Gather any flashlights, candles, and batteries you have in case the power goes out. Check the pantry to see what non-perishable food items you already have, such as canned food, chips, nuts, or fruit. Also see if you have bottles of water or other drinks that will be ok to drink unrefrigerated. Make sure you have a first-aid kit, and if you are taking medication, make sure you have a full supply or refill just in case you can’t get to the pharmacy for a week or longer. Don’t forget about your pets; make sure they have enough food and water to last too!

Shop for what you don’t have

Whenever you are in the “cone of concern,” it is a good idea to head to your local store ASAP and get what you need. It is unbelievable how fast places can sell out of important things such as water, and the place you want to be is in one of these stores when everyone else who waited is fighting over the last pack of batteries.

Fill up your car with gas

Filling up your car with gas is absolutely imperative. If the power is out, there is no gas. If an area is under storm warning, gas tankers will suspend their normal routes. If you have a gas grill, it is also a good idea to refill your propane tank if needed, so you will have a way to cook or boil water if the power goes out.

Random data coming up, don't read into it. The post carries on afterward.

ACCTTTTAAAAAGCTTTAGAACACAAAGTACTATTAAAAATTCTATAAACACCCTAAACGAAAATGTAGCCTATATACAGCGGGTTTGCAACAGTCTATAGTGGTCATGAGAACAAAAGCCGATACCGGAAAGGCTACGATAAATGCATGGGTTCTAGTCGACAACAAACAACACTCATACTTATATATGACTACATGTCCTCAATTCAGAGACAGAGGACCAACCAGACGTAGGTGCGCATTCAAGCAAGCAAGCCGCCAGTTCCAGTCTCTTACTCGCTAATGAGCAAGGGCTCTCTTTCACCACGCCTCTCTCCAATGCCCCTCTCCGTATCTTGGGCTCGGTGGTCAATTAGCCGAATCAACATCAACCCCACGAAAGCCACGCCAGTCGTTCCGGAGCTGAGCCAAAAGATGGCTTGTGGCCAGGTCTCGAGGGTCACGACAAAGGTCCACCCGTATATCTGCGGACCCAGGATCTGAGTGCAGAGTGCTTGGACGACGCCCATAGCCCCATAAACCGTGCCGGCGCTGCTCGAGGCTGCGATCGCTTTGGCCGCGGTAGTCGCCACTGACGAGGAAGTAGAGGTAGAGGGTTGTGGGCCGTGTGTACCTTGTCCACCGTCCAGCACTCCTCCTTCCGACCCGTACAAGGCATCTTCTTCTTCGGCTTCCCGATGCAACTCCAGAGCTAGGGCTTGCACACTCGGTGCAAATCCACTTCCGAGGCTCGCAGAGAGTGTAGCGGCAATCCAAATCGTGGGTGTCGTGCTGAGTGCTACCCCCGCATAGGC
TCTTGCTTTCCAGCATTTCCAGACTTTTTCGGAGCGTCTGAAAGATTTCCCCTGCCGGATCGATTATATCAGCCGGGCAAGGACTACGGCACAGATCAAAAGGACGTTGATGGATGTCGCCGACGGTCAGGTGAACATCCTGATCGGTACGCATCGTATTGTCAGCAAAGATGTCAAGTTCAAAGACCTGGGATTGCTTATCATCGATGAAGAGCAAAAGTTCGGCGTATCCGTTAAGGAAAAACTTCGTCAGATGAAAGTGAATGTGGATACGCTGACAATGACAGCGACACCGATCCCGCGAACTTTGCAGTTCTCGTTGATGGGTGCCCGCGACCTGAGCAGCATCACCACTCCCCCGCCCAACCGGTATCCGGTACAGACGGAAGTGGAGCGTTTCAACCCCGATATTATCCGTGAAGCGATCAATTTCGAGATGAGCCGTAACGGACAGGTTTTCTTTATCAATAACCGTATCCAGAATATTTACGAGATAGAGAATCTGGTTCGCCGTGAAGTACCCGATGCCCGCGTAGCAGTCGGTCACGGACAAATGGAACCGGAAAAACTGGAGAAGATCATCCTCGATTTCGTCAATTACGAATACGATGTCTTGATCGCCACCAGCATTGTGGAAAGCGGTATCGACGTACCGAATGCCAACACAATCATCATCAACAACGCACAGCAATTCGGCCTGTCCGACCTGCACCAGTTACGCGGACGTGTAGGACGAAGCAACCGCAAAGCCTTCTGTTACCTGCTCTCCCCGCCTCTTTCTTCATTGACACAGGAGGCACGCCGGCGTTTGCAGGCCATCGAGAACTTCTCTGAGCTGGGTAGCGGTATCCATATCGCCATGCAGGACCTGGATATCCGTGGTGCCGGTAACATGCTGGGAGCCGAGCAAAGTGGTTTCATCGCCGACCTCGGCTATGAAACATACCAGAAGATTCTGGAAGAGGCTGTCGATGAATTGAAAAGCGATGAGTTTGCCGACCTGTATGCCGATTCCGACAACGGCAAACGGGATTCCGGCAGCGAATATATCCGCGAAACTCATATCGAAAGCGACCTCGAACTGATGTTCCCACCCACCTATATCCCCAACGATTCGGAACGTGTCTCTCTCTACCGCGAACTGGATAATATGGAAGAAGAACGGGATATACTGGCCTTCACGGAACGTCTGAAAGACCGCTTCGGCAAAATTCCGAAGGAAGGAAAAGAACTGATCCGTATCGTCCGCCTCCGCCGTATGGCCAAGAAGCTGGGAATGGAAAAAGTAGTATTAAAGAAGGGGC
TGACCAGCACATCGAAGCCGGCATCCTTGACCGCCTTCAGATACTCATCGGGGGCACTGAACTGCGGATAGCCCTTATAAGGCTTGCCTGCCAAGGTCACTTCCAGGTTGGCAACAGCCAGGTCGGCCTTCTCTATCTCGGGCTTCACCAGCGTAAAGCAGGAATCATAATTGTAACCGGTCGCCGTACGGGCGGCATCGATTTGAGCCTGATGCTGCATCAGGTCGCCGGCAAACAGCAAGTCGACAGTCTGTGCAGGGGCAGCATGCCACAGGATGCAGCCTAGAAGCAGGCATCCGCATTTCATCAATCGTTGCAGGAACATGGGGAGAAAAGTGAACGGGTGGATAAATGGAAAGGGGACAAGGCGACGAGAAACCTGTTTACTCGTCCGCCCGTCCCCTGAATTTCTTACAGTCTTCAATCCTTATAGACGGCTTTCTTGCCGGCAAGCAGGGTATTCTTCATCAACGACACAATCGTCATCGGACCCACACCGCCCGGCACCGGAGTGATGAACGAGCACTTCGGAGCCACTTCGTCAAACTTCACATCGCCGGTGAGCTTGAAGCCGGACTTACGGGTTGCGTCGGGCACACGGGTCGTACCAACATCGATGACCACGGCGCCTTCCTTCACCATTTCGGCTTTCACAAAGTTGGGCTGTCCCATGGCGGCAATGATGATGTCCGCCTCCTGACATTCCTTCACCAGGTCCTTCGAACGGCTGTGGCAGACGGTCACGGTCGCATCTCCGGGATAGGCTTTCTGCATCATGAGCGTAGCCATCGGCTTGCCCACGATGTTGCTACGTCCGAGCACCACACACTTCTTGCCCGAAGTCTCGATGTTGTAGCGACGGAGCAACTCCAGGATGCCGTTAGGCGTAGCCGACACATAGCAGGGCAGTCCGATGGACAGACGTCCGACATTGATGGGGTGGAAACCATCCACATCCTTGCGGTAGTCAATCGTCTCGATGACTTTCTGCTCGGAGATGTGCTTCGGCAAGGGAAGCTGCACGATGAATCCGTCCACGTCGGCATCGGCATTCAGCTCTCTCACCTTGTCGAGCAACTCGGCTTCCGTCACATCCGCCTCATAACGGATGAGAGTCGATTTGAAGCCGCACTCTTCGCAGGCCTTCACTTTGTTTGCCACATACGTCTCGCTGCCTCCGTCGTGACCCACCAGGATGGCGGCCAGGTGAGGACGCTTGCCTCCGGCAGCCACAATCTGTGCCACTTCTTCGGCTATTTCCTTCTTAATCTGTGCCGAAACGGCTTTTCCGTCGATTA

Board Up

If you have a lot of windows, sliding glass doors, etc. and strong winds are predicted, purchase plywood from your local home improvement store and board up any windows. Do this whether you are staying in your home, or seeking shelter elsewhere. Don’t wait until the very last minute to do this, because it can take more time than you might think to do it right. If you are lucky enough to have storm shutters, put those babies down and batten down the hatches! Not only will boarding up protect you during the storm, it will also protect you after the storm, when unfortunately sometimes looting can become an issue.

Just Before the Storm

Charge your electronics

Make sure phones, computers, and tablets are charged. Though cell towers and WiFi may be impacted during the storm, charging them just before the storm hits is a good idea. At least throughout the storm you may have music and games available, and there’s always a chance the cell towers may be working so you can let loved ones know you’re ok.

Bring in anything that is not bolted down

Wind is a powerful force, and something that should not be tempted. Bring in any patio furniture, grills, garden gnomes, or anything else that can become a projectile object in tropical storm or hurricane force winds. Don’t take any chances!